Halloween is the time of year that unrepentant boneheads such as myself can revel in ubiquitous displays and celebrations involving
Admittedly, some presentations are schlocky beyond our wildest nightmares, and yet few are frightful. Skeletons, skulls, mummies, gravestones, cobwebs, and ghouls are more or less amusing. This was not originally the case, particularly for skulls.
From its overall shape and its dark, cavernous eye sockets and nasal cavities, a skull’s origin is unmistakable—human yet not human. The time when the depiction of a skull first symbolized death is ancient and debatable. The portrayal extends back at least to the early Christian era. For example, a tabletop mosaic discovered at Pompeii depicts a human skull positioned beneath a carpenter’s square and plumb bob, which together represented death–the great leveler. Within the next century, skulls and crossed thigh bones began showing up on catacomb crypts in Italy.
Several hundred years later, Crusader knights adopted the skull and cross bones for their banners, perhaps co-opting the symbol–one of ferocity and gravity–from pirates cruising the nearby Mediterranean. Later on, bottles of poison, military units, and motorcycle gangs have also used the symbol to make their intentions clear.
Remembrance more than fear or terror, however, was the main intent of skull art the Middle Ages, when funeral art and architecture incorporated stone carvings of skulls. Paint on canvas was not far behind, and artists embellished the stark message of memento mori (remember that you must die) over the following centuries.
Durer in 1521 and Caravaggio in 1605 made this message clear.
One entire genre of memento mori were the Vanitas (emptiness, futility in Latin) paintings. Over time, this theme grew in popularity and peaked among Dutch painters in the 1500’s and 1600’s. Art museums abound with paintings from this time that symbolically depict the transience and worthlessness of earthly existence: skulls, stubs of flickering candles, rotting fruit, bubbles, hour glasses, and … well, you get the idea.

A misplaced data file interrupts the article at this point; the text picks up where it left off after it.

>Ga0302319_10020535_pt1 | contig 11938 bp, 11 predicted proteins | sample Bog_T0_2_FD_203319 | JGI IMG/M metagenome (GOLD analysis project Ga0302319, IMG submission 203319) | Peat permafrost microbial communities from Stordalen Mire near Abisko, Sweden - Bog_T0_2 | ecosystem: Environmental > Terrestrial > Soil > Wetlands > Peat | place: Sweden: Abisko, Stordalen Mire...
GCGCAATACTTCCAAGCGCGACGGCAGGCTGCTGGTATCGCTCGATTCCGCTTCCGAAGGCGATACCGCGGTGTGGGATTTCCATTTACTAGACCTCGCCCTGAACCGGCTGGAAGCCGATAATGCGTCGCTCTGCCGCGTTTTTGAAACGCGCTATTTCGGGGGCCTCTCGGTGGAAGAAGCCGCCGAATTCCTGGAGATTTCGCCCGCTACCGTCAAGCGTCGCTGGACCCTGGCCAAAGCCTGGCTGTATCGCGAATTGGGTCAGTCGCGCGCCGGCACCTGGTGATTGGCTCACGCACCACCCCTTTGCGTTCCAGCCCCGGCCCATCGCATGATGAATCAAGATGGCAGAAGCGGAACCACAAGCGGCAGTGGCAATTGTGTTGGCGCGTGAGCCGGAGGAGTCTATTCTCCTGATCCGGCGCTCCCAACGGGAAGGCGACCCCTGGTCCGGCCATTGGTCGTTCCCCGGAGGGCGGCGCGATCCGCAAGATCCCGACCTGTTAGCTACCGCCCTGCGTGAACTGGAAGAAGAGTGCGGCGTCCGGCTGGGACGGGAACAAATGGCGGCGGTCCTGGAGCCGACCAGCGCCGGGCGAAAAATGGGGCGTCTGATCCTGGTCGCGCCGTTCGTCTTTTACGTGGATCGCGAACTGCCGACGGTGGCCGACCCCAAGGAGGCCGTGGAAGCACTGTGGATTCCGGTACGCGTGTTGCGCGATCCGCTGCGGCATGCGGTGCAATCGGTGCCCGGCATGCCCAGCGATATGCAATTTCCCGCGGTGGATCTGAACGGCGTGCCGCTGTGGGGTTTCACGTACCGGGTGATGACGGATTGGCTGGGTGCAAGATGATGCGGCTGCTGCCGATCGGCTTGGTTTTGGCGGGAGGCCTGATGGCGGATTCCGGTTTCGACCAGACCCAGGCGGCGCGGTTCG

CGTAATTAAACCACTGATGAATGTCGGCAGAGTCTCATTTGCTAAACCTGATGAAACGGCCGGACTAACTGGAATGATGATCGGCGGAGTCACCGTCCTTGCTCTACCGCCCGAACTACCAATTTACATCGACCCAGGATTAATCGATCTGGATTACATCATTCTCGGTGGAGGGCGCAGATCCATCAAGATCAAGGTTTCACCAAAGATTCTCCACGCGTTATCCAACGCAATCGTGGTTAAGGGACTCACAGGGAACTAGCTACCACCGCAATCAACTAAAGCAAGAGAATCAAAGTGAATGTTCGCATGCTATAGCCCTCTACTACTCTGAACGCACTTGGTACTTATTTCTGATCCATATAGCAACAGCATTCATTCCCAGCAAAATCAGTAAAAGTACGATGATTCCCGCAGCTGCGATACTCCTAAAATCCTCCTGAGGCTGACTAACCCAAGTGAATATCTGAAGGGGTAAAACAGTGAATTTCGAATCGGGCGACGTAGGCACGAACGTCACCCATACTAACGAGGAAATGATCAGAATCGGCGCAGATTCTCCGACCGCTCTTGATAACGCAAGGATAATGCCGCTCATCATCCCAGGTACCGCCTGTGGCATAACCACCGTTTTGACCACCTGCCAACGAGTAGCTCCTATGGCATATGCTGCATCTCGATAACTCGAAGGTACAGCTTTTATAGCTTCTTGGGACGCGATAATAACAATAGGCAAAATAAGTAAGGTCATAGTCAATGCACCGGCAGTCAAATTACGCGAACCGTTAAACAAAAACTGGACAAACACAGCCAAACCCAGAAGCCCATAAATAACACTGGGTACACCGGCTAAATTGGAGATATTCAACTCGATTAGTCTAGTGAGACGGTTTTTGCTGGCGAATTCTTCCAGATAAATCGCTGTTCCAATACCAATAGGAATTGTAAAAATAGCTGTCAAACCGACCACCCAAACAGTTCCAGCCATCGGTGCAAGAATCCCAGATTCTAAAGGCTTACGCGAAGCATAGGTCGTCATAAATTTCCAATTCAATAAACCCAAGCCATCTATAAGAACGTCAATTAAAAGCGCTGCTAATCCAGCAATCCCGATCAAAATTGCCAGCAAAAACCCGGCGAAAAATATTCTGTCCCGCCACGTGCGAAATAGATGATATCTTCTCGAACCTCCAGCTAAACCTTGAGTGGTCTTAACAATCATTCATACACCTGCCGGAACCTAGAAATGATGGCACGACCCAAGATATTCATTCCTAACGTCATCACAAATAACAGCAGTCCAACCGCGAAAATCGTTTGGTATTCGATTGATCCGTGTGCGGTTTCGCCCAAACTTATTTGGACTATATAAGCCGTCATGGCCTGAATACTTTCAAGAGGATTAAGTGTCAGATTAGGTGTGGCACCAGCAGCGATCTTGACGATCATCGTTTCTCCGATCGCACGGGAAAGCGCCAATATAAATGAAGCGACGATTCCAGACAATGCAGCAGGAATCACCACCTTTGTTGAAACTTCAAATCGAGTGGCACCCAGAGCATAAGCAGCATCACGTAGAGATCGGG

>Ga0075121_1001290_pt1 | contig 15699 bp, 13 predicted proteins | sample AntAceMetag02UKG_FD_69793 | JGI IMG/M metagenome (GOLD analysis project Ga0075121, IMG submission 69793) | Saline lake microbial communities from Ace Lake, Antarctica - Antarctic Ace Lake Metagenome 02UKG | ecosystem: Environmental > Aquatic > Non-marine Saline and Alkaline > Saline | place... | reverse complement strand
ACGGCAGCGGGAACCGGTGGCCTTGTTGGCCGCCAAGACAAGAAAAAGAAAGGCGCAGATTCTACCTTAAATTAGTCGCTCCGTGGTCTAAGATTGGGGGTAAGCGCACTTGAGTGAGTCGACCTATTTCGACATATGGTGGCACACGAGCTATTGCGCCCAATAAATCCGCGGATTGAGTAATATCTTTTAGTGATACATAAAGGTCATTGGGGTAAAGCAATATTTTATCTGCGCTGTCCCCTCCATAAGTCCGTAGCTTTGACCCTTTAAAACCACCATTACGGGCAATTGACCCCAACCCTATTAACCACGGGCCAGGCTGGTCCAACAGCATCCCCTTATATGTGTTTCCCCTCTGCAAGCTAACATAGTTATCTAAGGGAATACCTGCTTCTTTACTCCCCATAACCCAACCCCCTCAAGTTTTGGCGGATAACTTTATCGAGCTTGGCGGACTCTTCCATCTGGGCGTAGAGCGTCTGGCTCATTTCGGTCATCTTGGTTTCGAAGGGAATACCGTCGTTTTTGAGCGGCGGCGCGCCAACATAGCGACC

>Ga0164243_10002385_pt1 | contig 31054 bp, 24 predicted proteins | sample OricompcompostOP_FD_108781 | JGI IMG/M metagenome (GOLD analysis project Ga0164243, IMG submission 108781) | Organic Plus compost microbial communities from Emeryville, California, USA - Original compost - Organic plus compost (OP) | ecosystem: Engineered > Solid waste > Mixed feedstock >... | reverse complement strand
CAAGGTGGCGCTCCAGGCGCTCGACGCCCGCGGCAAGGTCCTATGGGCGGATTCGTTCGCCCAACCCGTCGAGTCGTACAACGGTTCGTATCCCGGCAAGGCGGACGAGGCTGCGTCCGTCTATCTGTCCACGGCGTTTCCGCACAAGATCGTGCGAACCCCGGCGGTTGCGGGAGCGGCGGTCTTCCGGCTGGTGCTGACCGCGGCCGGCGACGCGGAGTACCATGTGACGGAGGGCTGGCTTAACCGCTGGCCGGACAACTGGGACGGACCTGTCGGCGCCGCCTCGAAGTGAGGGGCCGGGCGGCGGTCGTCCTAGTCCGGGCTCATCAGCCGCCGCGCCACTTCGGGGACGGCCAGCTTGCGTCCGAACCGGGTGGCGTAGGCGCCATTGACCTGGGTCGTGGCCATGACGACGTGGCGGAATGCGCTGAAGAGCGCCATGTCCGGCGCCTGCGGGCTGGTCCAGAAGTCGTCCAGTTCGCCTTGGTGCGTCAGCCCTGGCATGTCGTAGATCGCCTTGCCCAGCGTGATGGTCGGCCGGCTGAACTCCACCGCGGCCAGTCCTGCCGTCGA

A century later, poet and mystic William Blake scrapped all of the props and effectively conveyed the fleeting nature of life by a skeleton alone–in an exaggerated fetal position.
Beginning in the 19th century, skulls seemed to lose their stigma as a symbol of death among artists. Rather, painters found them fascinating objects to portray because of their various curves, reflective surfaces, and strongly contrasting areas of light and dark.
When I look at these paintings by Cezanne, I do not get the picture that he was worried about death or that he was trying to worry me. It seems as if he just got bored with painting peaches and pears.
Conversely, Van Gogh may have had mixed feelings about skull symbolism. He completed these three paintings within a year of each other. Whereas one shouts death, the other two are less emotionally evocative, although I am not sure that I would want to hang either of them over my sofa.
Then comes Picasso–playful and awesomely creative and progressively so over his career.
Without having seen the sequence of Picasso’s skulls, I am not sure that I would have recognized that his 1946 rendition includes a skull.
Other artists also disguised skulls in their works. Holbein’s The Ambassadors contains one in the middle foreground, but it is indistinguishable when viewed straight on. It jumps out, however, when the original painting (National Gallery, London) is viewed up close and looking up from the left or down from the right. Charles Allan Gilbert did not play with perspective, just with our mind’s interest in searching for familiarity. Sometimes it gets tricked.
Georgia O’Keeffe painted mainly bovine skulls but now and then a human one. Of course, Salvador Dali painted some strange ones.
Skull art seems to hold continuing fascination for many contemporary artists and for some wealthy connoisseurs. Regardless whether you would want to hang the one below on the left in your salon, it sold at auction in 1982 for $110.5 million. Christie’s tried to auction the one on the right on October 4, 2018. There was one bid for $13.6 million, which was below the reserve of $15 million, so the folk at Christie’s can use it to decorate their Halloween party.